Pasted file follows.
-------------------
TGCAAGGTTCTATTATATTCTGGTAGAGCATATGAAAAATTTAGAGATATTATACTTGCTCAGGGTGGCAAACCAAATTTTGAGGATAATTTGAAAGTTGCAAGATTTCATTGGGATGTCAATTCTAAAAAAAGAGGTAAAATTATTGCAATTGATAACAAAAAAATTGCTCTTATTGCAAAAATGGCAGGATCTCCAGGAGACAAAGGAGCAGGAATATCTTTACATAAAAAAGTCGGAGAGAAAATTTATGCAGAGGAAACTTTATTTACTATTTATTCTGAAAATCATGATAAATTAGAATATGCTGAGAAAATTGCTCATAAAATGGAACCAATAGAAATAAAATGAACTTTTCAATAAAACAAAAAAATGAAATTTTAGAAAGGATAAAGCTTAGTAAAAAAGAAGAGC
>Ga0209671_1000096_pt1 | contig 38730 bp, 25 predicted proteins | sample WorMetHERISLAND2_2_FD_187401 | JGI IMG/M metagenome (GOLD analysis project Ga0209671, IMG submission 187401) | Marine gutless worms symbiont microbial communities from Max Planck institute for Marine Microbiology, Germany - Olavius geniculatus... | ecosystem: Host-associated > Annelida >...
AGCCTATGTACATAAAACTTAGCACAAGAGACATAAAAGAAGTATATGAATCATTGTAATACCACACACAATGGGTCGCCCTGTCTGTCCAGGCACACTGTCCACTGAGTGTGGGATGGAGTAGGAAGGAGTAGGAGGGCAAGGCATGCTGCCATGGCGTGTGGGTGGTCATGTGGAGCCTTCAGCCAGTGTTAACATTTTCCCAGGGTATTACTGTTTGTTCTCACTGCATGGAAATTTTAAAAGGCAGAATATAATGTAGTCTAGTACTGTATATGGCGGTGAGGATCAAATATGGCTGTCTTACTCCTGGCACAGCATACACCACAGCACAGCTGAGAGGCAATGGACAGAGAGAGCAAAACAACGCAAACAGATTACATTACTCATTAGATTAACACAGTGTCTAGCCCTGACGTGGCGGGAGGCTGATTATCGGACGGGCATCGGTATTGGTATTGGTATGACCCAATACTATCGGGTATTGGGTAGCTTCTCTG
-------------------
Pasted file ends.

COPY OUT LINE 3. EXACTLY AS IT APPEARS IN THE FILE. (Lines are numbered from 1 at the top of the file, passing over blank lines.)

AGCCTATGTACATAAAACTTAGCACAAGAGACATAAAAGAAGTATATGAATCATTGTAATACCACACACAATGGGTCGCCCTGTCTGTCCAGGCACACTGTCCACTGAGTGTGGGATGGAGTAGGAAGGAGTAGGAGGGCAAGGCATGCTGCCATGGCGTGTGGGTGGTCATGTGGAGCCTTCAGCCAGTGTTAACATTTTCCCAGGGTATTACTGTTTGTTCTCACTGCATGGAAATTTTAAAAGGCAGAATATAATGTAGTCTAGTACTGTATATGGCGGTGAGGATCAAATATGGCTGTCTTACTCCTGGCACAGCATACACCACAGCACAGCTGAGAGGCAATGGACAGAGAGAGCAAAACAACGCAAACAGATTACATTACTCATTAGATTAACACAGTGTCTAGCCCTGACGTGGCGGGAGGCTGATTATCGGACGGGCATCGGTATTGGTATTGGTATGACCCAATACTATCGGGTATTGGGTAGCTTCTCTG